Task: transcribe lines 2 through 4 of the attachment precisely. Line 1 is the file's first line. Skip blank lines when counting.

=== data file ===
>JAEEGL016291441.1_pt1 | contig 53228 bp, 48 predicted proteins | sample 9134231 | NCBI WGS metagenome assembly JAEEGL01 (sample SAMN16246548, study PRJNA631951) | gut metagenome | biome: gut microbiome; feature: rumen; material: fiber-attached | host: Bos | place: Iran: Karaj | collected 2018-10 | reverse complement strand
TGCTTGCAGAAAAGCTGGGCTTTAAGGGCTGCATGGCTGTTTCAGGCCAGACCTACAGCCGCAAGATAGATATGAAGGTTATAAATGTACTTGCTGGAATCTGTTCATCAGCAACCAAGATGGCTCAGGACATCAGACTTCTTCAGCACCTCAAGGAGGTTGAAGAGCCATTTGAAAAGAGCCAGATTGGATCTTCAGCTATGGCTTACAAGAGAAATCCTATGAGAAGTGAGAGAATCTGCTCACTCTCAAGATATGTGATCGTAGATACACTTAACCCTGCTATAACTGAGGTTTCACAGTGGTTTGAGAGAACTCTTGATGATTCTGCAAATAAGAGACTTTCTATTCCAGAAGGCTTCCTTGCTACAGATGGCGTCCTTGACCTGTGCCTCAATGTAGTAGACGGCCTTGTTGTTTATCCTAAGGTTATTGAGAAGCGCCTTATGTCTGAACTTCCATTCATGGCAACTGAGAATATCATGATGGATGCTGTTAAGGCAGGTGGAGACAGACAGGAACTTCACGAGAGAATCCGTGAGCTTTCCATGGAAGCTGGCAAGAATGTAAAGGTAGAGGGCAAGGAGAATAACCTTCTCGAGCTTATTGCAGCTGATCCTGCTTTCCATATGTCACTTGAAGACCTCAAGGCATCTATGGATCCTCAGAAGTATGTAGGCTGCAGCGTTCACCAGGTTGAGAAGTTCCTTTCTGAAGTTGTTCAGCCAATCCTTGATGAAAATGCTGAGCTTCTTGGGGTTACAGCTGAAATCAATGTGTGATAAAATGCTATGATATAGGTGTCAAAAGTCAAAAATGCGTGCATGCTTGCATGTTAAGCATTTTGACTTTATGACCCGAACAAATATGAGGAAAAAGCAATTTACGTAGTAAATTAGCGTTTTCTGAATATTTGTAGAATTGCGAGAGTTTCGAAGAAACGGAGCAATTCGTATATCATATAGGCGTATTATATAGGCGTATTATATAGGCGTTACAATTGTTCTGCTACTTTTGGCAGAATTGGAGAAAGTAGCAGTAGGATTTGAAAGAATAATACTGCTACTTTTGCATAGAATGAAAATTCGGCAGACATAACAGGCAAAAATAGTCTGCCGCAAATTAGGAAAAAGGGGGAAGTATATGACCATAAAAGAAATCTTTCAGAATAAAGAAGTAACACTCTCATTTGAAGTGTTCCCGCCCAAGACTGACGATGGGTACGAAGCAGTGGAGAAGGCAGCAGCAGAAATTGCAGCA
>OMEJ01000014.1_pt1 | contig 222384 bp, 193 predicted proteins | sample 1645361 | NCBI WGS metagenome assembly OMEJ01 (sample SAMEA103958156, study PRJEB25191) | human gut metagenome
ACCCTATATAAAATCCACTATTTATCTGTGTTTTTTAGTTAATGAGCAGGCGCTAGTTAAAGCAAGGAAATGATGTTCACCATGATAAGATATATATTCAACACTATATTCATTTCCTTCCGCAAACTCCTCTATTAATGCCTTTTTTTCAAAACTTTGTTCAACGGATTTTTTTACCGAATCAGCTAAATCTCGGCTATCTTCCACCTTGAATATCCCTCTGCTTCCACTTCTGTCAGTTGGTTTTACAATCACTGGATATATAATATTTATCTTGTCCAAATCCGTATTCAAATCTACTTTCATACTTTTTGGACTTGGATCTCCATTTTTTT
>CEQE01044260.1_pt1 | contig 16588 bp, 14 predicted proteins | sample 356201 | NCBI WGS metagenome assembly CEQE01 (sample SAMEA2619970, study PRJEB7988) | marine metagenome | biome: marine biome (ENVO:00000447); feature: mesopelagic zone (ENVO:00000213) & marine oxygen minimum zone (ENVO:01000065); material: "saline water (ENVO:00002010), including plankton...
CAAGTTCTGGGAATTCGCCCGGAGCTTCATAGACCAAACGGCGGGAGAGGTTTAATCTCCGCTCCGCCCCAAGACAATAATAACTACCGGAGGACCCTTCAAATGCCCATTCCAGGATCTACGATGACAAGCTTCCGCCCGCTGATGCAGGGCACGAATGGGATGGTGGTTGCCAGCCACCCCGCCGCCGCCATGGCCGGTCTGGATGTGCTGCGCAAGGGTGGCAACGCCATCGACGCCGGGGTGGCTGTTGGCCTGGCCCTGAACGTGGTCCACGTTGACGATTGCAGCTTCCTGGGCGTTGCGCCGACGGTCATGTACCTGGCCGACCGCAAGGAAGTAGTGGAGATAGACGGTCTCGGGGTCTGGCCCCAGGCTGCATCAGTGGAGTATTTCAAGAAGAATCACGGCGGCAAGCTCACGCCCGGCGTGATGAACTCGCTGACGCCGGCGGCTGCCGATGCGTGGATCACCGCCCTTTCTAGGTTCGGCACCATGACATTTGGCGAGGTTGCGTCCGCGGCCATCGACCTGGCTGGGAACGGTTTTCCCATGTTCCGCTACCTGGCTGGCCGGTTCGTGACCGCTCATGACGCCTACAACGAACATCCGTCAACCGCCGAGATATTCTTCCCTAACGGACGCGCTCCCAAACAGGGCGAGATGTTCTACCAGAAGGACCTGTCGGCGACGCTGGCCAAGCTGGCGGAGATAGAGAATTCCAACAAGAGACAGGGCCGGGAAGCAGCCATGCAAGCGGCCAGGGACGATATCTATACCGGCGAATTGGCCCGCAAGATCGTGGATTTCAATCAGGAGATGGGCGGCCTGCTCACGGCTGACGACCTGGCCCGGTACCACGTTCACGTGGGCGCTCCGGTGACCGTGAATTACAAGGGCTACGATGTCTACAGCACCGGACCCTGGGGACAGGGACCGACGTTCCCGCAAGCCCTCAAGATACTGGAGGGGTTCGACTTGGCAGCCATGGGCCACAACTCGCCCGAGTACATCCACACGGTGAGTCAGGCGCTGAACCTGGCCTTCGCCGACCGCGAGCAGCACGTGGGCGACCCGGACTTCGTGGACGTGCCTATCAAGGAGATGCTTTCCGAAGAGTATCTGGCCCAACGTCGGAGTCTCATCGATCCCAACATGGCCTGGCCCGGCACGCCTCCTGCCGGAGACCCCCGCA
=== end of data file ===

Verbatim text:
TGCTTGCAGAAAAGCTGGGCTTTAAGGGCTGCATGGCTGTTTCAGGCCAGACCTACAGCCGCAAGATAGATATGAAGGTTATAAATGTACTTGCTGGAATCTGTTCATCAGCAACCAAGATGGCTCAGGACATCAGACTTCTTCAGCACCTCAAGGAGGTTGAAGAGCCATTTGAAAAGAGCCAGATTGGATCTTCAGCTATGGCTTACAAGAGAAATCCTATGAGAAGTGAGAGAATCTGCTCACTCTCAAGATATGTGATCGTAGATACACTTAACCCTGCTATAACTGAGGTTTCACAGTGGTTTGAGAGAACTCTTGATGATTCTGCAAATAAGAGACTTTCTATTCCAGAAGGCTTCCTTGCTACAGATGGCGTCCTTGACCTGTGCCTCAATGTAGTAGACGGCCTTGTTGTTTATCCTAAGGTTATTGAGAAGCGCCTTATGTCTGAACTTCCATTCATGGCAACTGAGAATATCATGATGGATGCTGTTAAGGCAGGTGGAGACAGACAGGAACTTCACGAGAGAATCCGTGAGCTTTCCATGGAAGCTGGCAAGAATGTAAAGGTAGAGGGCAAGGAGAATAACCTTCTCGAGCTTATTGCAGCTGATCCTGCTTTCCATATGTCACTTGAAGACCTCAAGGCATCTATGGATCCTCAGAAGTATGTAGGCTGCAGCGTTCACCAGGTTGAGAAGTTCCTTTCTGAAGTTGTTCAGCCAATCCTTGATGAAAATGCTGAGCTTCTTGGGGTTACAGCTGAAATCAATGTGTGATAAAATGCTATGATATAGGTGTCAAAAGTCAAAAATGCGTGCATGCTTGCATGTTAAGCATTTTGACTTTATGACCCGAACAAATATGAGGAAAAAGCAATTTACGTAGTAAATTAGCGTTTTCTGAATATTTGTAGAATTGCGAGAGTTTCGAAGAAACGGAGCAATTCGTATATCATATAGGCGTATTATATAGGCGTATTATATAGGCGTTACAATTGTTCTGCTACTTTTGGCAGAATTGGAGAAAGTAGCAGTAGGATTTGAAAGAATAATACTGCTACTTTTGCATAGAATGAAAATTCGGCAGACATAACAGGCAAAAATAGTCTGCCGCAAATTAGGAAAAAGGGGGAAGTATATGACCATAAAAGAAATCTTTCAGAATAAAGAAGTAACACTCTCATTTGAAGTGTTCCCGCCCAAGACTGACGATGGGTACGAAGCAGTGGAGAAGGCAGCAGCAGAAATTGCAGCA
>OMEJ01000014.1_pt1 | contig 222384 bp, 193 predicted proteins | sample 1645361 | NCBI WGS metagenome assembly OMEJ01 (sample SAMEA103958156, study PRJEB25191) | human gut metagenome
ACCCTATATAAAATCCACTATTTATCTGTGTTTTTTAGTTAATGAGCAGGCGCTAGTTAAAGCAAGGAAATGATGTTCACCATGATAAGATATATATTCAACACTATATTCATTTCCTTCCGCAAACTCCTCTATTAATGCCTTTTTTTCAAAACTTTGTTCAACGGATTTTTTTACCGAATCAGCTAAATCTCGGCTATCTTCCACCTTGAATATCCCTCTGCTTCCACTTCTGTCAGTTGGTTTTACAATCACTGGATATATAATATTTATCTTGTCCAAATCCGTATTCAAATCTACTTTCATACTTTTTGGACTTGGATCTCCATTTTTTT